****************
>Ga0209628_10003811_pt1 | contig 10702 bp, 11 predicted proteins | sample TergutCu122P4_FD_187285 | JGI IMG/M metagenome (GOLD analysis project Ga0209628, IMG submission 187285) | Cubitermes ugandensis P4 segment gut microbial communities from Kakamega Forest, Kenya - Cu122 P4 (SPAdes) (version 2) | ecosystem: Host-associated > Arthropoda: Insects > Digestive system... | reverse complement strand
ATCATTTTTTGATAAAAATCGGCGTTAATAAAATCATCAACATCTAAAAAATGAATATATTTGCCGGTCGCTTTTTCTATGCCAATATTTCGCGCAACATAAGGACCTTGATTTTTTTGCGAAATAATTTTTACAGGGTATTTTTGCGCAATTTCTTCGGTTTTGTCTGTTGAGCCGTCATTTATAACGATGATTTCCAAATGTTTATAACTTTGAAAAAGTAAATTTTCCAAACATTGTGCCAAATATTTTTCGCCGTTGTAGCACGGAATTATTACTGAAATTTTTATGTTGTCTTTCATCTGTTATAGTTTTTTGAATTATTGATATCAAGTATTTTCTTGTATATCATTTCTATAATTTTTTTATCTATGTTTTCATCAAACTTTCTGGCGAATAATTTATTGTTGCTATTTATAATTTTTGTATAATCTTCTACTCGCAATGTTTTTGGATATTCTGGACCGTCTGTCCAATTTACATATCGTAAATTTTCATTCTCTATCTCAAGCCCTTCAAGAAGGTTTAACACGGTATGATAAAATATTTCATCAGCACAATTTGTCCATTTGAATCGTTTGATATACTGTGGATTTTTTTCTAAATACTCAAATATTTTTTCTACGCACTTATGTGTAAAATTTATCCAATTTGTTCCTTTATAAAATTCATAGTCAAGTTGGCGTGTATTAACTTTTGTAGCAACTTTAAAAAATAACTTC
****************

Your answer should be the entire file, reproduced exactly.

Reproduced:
>Ga0209628_10003811_pt1 | contig 10702 bp, 11 predicted proteins | sample TergutCu122P4_FD_187285 | JGI IMG/M metagenome (GOLD analysis project Ga0209628, IMG submission 187285) | Cubitermes ugandensis P4 segment gut microbial communities from Kakamega Forest, Kenya - Cu122 P4 (SPAdes) (version 2) | ecosystem: Host-associated > Arthropoda: Insects > Digestive system... | reverse complement strand
ATCATTTTTTGATAAAAATCGGCGTTAATAAAATCATCAACATCTAAAAAATGAATATATTTGCCGGTCGCTTTTTCTATGCCAATATTTCGCGCAACATAAGGACCTTGATTTTTTTGCGAAATAATTTTTACAGGGTATTTTTGCGCAATTTCTTCGGTTTTGTCTGTTGAGCCGTCATTTATAACGATGATTTCCAAATGTTTATAACTTTGAAAAAGTAAATTTTCCAAACATTGTGCCAAATATTTTTCGCCGTTGTAGCACGGAATTATTACTGAAATTTTTATGTTGTCTTTCATCTGTTATAGTTTTTTGAATTATTGATATCAAGTATTTTCTTGTATATCATTTCTATAATTTTTTTATCTATGTTTTCATCAAACTTTCTGGCGAATAATTTATTGTTGCTATTTATAATTTTTGTATAATCTTCTACTCGCAATGTTTTTGGATATTCTGGACCGTCTGTCCAATTTACATATCGTAAATTTTCATTCTCTATCTCAAGCCCTTCAAGAAGGTTTAACACGGTATGATAAAATATTTCATCAGCACAATTTGTCCATTTGAATCGTTTGATATACTGTGGATTTTTTTCTAAATACTCAAATATTTTTTCTACGCACTTATGTGTAAAATTTATCCAATTTGTTCCTTTATAAAATTCATAGTCAAGTTGGCGTGTATTAACTTTTGTAGCAACTTTAAAAAATAACTTC